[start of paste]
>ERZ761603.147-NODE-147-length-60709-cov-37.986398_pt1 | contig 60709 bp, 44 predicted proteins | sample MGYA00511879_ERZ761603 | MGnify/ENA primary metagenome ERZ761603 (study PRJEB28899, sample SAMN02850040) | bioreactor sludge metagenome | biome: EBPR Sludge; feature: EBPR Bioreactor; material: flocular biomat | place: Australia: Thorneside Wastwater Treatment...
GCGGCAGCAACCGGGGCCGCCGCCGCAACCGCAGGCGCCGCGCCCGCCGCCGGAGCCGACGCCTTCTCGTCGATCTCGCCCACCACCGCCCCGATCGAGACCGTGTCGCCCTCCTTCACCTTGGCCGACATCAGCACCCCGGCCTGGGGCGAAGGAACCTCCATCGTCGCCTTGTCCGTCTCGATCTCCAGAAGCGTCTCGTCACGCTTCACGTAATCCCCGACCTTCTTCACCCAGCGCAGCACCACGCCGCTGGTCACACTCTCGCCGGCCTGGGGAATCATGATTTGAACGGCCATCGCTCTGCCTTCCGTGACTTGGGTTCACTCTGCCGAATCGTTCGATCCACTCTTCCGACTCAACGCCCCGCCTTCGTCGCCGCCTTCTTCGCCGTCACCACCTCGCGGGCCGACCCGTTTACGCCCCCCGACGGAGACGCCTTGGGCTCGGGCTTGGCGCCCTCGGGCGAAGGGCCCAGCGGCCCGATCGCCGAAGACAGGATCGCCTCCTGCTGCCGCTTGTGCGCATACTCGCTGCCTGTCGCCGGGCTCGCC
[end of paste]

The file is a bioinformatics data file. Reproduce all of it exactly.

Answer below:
>ERZ761603.147-NODE-147-length-60709-cov-37.986398_pt1 | contig 60709 bp, 44 predicted proteins | sample MGYA00511879_ERZ761603 | MGnify/ENA primary metagenome ERZ761603 (study PRJEB28899, sample SAMN02850040) | bioreactor sludge metagenome | biome: EBPR Sludge; feature: EBPR Bioreactor; material: flocular biomat | place: Australia: Thorneside Wastwater Treatment...
GCGGCAGCAACCGGGGCCGCCGCCGCAACCGCAGGCGCCGCGCCCGCCGCCGGAGCCGACGCCTTCTCGTCGATCTCGCCCACCACCGCCCCGATCGAGACCGTGTCGCCCTCCTTCACCTTGGCCGACATCAGCACCCCGGCCTGGGGCGAAGGAACCTCCATCGTCGCCTTGTCCGTCTCGATCTCCAGAAGCGTCTCGTCACGCTTCACGTAATCCCCGACCTTCTTCACCCAGCGCAGCACCACGCCGCTGGTCACACTCTCGCCGGCCTGGGGAATCATGATTTGAACGGCCATCGCTCTGCCTTCCGTGACTTGGGTTCACTCTGCCGAATCGTTCGATCCACTCTTCCGACTCAACGCCCCGCCTTCGTCGCCGCCTTCTTCGCCGTCACCACCTCGCGGGCCGACCCGTTTACGCCCCCCGACGGAGACGCCTTGGGCTCGGGCTTGGCGCCCTCGGGCGAAGGGCCCAGCGGCCCGATCGCCGAAGACAGGATCGCCTCCTGCTGCCGCTTGTGCGCATACTCGCTGCCTGTCGCCGGGCTCGCC